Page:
RIO TINTO has defied the pricing tremors that struck the iron ore sector over the past year to produce, ship and sell record amounts of the bulk commodity in 2012.
Rio produced a record 253 million tonnes of iron ore in 2012, with about 79 per cent of those volumes owned by Rio and the remainder held by joint venture partners such as Gina Rinehart's Hancock Prospecting.
The stellar result from the company's flagship division was slightly better than guidance, and means Rio is on track to meet expectations for a full-year net profit in the region of $US9.2 billion next month.
An operations report released on Tuesday showed Rio did not slow down its iron ore sales during the pricing slump that struck the iron ore sector in the second half of 2012.
The benchmark price fell below $US87 per tonne in September - almost 80 per cent lower than it was fetching this week - but sales data suggests Rio was undeterred, and sold higher volumes of iron ore in each successive quarter of 2012.
JP Morgan analyst Lyndon Fagan said the results were pleasing given iron ore was a prime driver of Rio's share price.
"[Iron ore] has had a significant run recently and some investors may view further price gains cautiously from here," he said.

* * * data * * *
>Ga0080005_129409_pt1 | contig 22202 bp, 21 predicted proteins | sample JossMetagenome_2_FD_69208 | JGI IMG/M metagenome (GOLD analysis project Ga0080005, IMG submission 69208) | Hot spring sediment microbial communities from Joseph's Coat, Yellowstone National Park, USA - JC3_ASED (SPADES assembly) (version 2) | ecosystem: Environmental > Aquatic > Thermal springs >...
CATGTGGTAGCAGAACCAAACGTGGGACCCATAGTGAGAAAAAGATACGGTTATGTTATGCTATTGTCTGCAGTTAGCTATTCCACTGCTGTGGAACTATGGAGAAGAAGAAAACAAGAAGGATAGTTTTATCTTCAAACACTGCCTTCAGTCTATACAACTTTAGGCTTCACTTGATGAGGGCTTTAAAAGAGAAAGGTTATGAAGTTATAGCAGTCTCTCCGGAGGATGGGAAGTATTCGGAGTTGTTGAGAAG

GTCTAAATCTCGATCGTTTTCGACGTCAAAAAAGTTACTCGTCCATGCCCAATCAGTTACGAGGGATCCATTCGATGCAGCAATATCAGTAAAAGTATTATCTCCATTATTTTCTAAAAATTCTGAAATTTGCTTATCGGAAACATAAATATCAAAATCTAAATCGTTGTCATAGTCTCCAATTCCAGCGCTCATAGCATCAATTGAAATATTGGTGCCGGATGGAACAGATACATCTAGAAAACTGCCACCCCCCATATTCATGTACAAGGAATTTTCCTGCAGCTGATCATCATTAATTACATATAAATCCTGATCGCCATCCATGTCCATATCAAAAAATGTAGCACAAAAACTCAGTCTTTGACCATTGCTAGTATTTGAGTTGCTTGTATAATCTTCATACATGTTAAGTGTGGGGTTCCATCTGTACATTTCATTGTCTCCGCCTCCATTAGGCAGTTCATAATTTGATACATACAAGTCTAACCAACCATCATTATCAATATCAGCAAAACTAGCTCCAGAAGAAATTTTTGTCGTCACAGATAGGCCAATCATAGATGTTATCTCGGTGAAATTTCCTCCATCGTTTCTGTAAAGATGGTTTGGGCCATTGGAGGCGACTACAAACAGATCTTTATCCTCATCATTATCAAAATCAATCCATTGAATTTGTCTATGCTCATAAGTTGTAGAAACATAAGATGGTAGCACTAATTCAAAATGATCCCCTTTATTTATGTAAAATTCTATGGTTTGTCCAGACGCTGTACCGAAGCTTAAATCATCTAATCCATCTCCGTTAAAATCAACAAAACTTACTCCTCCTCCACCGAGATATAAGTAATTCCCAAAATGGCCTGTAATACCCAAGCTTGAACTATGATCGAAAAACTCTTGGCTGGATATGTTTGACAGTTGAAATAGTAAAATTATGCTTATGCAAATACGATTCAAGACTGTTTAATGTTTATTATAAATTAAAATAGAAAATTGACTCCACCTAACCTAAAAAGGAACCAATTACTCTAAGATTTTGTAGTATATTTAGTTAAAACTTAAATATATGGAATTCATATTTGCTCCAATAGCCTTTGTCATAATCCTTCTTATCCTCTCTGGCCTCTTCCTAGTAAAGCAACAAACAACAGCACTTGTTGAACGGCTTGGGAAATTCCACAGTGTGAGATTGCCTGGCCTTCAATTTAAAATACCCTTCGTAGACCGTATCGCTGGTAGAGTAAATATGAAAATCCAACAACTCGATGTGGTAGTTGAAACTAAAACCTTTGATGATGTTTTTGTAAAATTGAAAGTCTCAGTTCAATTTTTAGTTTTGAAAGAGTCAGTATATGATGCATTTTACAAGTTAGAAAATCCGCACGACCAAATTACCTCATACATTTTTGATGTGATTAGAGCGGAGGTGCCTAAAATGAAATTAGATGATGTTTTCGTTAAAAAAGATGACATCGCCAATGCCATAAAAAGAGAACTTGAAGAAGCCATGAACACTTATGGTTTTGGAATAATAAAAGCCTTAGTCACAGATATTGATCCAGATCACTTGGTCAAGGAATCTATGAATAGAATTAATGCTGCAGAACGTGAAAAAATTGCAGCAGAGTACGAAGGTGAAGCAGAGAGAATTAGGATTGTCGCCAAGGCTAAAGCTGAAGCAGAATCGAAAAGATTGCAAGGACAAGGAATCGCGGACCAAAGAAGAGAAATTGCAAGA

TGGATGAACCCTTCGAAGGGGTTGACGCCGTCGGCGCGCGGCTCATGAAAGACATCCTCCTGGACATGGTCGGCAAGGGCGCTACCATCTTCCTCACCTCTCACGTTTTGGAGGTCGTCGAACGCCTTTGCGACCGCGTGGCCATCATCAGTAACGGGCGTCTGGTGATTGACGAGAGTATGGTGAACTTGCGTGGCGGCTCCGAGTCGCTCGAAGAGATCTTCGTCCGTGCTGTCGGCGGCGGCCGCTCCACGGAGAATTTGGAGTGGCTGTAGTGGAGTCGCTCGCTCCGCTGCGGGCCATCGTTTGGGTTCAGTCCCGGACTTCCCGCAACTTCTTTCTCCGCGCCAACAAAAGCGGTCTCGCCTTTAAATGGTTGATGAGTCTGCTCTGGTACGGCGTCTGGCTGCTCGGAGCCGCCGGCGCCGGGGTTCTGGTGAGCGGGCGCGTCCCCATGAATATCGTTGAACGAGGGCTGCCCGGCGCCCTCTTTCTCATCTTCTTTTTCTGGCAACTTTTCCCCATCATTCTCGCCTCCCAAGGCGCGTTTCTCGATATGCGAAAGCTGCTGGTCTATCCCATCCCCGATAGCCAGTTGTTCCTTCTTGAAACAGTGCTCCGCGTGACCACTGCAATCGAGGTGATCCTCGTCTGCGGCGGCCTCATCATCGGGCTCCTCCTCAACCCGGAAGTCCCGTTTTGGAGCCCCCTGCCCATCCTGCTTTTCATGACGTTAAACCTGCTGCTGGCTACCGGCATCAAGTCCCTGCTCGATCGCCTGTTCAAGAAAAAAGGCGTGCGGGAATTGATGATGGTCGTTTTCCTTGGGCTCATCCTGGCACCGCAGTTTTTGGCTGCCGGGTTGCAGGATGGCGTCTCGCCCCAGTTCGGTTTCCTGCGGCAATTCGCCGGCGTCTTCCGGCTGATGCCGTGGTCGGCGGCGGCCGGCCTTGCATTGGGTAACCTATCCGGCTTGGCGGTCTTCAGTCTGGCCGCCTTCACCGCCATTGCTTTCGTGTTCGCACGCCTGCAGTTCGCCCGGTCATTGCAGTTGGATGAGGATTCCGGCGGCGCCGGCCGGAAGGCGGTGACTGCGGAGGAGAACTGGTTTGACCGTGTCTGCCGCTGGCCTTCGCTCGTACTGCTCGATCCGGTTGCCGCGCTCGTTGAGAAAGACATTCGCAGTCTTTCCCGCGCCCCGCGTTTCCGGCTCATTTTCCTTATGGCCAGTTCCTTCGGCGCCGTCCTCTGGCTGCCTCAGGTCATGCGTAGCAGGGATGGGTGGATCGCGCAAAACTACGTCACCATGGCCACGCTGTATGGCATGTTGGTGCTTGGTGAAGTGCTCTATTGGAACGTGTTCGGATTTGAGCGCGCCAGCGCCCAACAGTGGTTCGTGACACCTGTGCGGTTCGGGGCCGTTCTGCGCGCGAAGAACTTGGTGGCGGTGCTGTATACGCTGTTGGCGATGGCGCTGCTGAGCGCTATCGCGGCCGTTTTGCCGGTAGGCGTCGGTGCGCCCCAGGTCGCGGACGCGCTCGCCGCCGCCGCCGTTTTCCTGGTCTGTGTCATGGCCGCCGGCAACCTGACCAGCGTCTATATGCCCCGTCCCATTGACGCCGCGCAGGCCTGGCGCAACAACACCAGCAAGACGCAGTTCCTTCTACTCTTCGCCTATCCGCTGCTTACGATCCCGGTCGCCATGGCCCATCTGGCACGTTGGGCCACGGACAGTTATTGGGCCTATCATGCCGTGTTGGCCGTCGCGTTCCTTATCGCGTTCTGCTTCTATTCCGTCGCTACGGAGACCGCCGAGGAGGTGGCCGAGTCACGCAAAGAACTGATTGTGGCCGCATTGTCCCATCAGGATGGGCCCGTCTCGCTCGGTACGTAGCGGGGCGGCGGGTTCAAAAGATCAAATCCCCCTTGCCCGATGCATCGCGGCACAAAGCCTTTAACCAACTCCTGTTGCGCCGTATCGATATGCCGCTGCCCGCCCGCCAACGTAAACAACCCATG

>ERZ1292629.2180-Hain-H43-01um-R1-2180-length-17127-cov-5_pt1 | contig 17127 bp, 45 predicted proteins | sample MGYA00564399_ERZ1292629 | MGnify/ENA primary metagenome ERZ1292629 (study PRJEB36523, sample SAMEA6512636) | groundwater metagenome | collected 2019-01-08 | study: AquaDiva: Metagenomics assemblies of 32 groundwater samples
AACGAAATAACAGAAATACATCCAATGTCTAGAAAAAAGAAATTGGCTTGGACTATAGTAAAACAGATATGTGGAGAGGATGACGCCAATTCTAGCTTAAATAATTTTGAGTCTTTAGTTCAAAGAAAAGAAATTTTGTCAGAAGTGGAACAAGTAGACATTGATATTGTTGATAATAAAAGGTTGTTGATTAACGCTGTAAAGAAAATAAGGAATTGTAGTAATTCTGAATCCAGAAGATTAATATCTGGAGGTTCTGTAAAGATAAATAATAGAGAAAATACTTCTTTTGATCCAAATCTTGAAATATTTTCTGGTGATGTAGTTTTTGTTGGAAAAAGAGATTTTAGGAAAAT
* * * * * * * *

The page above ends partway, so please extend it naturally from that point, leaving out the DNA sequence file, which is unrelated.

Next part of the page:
Despite producing 15 per cent more thermal coal from Australia in 2012, Rio said there was no sign of relief from the rising costs and lower prices that have overshadowed the Australian coal industry in recent months.
Rio boss Tom Albanese said costs would continue to be cut, meaning there could be more jobs lost in Queensland and NSW.
"Rio Tinto is actively reducing controllable costs in this business," Mr Albanese said.
While iron ore clearly dominates Rio's business, new spending figures show the company is looking to another division to reinforce its future.
Exploration spending in 2012 was dominated by the search for copper, which commanded almost twice as much funding as iron ore.
A breakdown of its $US1.97 billion spend on exploration and evaluation shows that 41 per cent was spent on copper projects, with greenfields exploration underway in nine countries including Australia, Chile, the US, Russia, and Mongolia.
"Rio are very keen to grow their copper division, and given they've already got established iron ore resources we are not surprised to see that outcome," said Mr Fagan.
Copper ranks as Rio's second biggest revenue spinner, and the division's profile should grow as the Oyu Tolgoi mine in Mongolia - the company's prime growth asset - comes into production.
Bringing Oyu Tolgoi to production ranks as Rio's most important task in 2013, with commercial production due by June. The first ore was processed through Oyu Tolgoi's concentrator on January 2, meaning that production of concentrate should begin next month.
A power supply deal for the project was struck with companies across the border in China, and Rio said 25 per cent of the concentrate would go to smelters in the nearby Chinese province of Inner Mongolia.